Desde Dentro de Cuba.

Distribuido por Cuba Free Press, Inc. -

March 27, 1999, Cuba Free Press. >


HAVANA - The trials of the two Salvadoran terrorists, the development of the Gag Law, the debate in Geneva on human rights, the NATO attacks on Yugoslavia, the baseball game between the Baltimore Orioles and a Cuban team in this city, and the musical activities in the Karl Marx theater which brought dozens of North Americans here have not been able to divert people's attention from the question: "Yes, but what about the case of the jailed Working Group of Four who recently were sentenced in Havana?"

People want to know. They have an interest in the plight of the three men and one woman who listened, in a run-down courtroom, to the allegations of the prosecuting attorney.

People want information about the four because the official government press calls them counterrevolutionaries without a country and cites only the title and fragments from the document written by the four which led the government to send them to prison. Merely hearing the title - "The country belongs to us all" - causes uneasiness among many Cubans.

So people on the street repeat it and cautiously look for someone who might have a copy. The statement and its links with declarations of Jose Marti (one of Cuba's founding fathers) causes some people to pronounce it with pleasure.

The three men and the woman have remained frozen in the memories of those who saw portions of the trial broadcast during the proceedings. But nobody can be merely kept in memory in this way. Nobody is only a succession of data and adjectives.

One of the prisoners, René Gómez Manzano, tall and athletic, is a silent and cordial man who no longer fits into the current schemes of Cuban life. He is discreet with the healthy custom of speaking in a low voice. He is a conversationalist of the highest quality, agreeable and cultured and with enough knowledge to value silence and to listen attentively. He speaks English, Russian and French with ease. His specialty has been in the field of law although many believe his passion is politics.

Another of the prisoners, Félix Bonne is a scientist and professor and his contacts with his friends caused him to be popular, but he also was liked in the classrooms and laboratories of the world of physics not to mention in his home and on the street, for he was an affable and smiling man who seemed always to have just arrived back from visiting his beloved Santiago in eastern Cuba.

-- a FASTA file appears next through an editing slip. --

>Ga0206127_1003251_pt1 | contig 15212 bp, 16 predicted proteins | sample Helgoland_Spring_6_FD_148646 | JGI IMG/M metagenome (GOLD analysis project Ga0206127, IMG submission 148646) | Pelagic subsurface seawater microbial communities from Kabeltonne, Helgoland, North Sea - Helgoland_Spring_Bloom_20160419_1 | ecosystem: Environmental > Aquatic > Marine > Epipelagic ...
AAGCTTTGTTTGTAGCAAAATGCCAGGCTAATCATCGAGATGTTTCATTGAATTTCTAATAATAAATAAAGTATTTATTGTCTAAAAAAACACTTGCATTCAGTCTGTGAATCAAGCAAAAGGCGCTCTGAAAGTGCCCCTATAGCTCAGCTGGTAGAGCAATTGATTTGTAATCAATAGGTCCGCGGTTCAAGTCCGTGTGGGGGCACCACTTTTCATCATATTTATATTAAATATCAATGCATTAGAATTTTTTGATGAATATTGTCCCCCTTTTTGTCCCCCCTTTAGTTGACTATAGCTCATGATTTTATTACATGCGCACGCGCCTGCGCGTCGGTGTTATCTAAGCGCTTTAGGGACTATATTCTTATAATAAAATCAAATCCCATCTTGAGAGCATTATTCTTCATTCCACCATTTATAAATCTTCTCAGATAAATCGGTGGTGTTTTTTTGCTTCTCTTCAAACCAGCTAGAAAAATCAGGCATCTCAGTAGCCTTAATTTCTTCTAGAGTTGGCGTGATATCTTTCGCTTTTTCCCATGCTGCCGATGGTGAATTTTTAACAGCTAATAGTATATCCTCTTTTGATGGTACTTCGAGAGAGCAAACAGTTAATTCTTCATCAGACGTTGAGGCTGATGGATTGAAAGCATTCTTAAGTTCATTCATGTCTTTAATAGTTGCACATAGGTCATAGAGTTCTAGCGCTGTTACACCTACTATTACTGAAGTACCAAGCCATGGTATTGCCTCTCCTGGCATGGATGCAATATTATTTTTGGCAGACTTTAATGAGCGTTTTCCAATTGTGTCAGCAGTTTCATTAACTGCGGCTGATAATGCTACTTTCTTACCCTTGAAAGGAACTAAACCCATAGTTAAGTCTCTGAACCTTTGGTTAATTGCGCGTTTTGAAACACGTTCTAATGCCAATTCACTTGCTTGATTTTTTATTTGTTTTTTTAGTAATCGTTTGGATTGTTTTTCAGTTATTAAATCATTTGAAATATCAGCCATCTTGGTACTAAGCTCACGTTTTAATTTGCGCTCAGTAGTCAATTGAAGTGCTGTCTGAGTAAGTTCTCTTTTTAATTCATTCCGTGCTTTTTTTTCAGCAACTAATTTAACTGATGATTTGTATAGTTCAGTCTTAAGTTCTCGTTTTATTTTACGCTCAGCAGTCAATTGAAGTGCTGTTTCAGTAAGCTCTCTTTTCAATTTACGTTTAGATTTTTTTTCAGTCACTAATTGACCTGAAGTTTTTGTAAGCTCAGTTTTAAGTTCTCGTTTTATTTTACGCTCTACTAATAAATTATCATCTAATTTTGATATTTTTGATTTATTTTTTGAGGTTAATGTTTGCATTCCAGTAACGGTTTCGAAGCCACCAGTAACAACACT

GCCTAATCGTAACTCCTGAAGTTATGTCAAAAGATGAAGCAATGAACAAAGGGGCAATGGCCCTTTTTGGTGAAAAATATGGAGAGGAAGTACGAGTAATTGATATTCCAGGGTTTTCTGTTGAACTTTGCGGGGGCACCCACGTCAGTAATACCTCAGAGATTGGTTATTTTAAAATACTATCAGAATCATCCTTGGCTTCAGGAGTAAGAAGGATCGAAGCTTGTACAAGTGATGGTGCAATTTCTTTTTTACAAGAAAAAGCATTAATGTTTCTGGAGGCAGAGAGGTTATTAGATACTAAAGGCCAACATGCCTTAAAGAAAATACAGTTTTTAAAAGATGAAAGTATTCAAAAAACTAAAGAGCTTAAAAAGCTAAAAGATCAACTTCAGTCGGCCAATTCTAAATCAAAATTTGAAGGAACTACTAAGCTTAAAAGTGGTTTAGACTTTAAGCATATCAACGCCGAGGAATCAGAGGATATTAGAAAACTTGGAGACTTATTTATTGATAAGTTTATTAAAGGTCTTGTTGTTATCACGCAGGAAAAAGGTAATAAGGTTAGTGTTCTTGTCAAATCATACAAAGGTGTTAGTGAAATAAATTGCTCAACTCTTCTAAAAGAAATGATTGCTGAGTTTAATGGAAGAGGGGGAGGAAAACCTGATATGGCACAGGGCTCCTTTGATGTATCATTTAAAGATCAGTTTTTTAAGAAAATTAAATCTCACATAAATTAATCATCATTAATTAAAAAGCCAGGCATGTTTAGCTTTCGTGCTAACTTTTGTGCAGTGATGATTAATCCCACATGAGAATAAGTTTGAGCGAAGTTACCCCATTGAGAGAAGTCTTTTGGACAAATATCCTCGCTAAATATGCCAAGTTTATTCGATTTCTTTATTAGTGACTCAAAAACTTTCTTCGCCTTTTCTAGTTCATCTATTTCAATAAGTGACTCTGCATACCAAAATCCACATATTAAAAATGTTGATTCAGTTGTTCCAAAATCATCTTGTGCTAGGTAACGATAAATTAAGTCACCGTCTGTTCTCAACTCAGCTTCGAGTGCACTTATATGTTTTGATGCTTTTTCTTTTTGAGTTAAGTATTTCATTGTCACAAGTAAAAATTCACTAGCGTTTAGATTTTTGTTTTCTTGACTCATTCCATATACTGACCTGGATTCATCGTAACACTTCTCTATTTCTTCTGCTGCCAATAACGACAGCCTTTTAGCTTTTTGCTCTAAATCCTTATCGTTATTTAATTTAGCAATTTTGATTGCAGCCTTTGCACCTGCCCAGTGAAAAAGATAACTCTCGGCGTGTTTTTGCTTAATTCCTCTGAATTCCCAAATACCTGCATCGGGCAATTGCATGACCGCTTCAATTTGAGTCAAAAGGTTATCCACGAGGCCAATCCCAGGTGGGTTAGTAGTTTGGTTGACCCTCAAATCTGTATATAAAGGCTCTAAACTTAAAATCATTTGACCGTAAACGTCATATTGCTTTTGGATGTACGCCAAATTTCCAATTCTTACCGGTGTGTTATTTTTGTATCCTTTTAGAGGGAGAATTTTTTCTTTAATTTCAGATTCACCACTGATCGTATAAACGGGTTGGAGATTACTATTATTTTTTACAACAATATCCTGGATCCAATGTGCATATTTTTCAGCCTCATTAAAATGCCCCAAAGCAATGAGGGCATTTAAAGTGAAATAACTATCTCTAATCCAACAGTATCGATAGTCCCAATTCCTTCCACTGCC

Bonne is direct and pragmatic, in my eyes, and the group of professors whom he organized and directed always maintained a familiar relationship with him.

He is demonstrative but when he is presented as "the professor Bonne Carcassés" he throws a glance of reproach and timidity.

The other male of the group of four is Vladimiro Roca, alert and suave. He is able to concentrate superbly and values time greatly. He meditates and studies with care, examining the situation with all his senses and great intelligence.

He enjoys jokes and handles irony very well. He is also persistent and can become stubborn. He is an educated individual, speaks well and knows Cuban history thoroughly. He is able to be warm and close in his personal relationships.

Marta Beatriz Roque is simply Marta. Behind the figures and the economic calculations and their predictions there is a woman who writes verses and takes refuge in music, which she demonstrates strongly. She is sweet and yet stubborn, and she listens to her questioners and takes notes. She always is reading something, possibly some esoteric document or maybe just a love poem. She is obsessed with gathering information and understanding it. She uses lots of diminutives and still has the capacity to amaze listeners.

These are my personal points of view about four Cubans with whom I've become acquainted during the past few years in my work as a journalist; I am offering a view that is partial, positive and without doubts about them.

I have tried to provide a human approach to these people who are superior to their detractors. Their defects and errors already have been singled out by enemies. Precisely because of such impressions, I am trying to equal the balance somewhat.

Raúl Rivero, Cuba Free Press.

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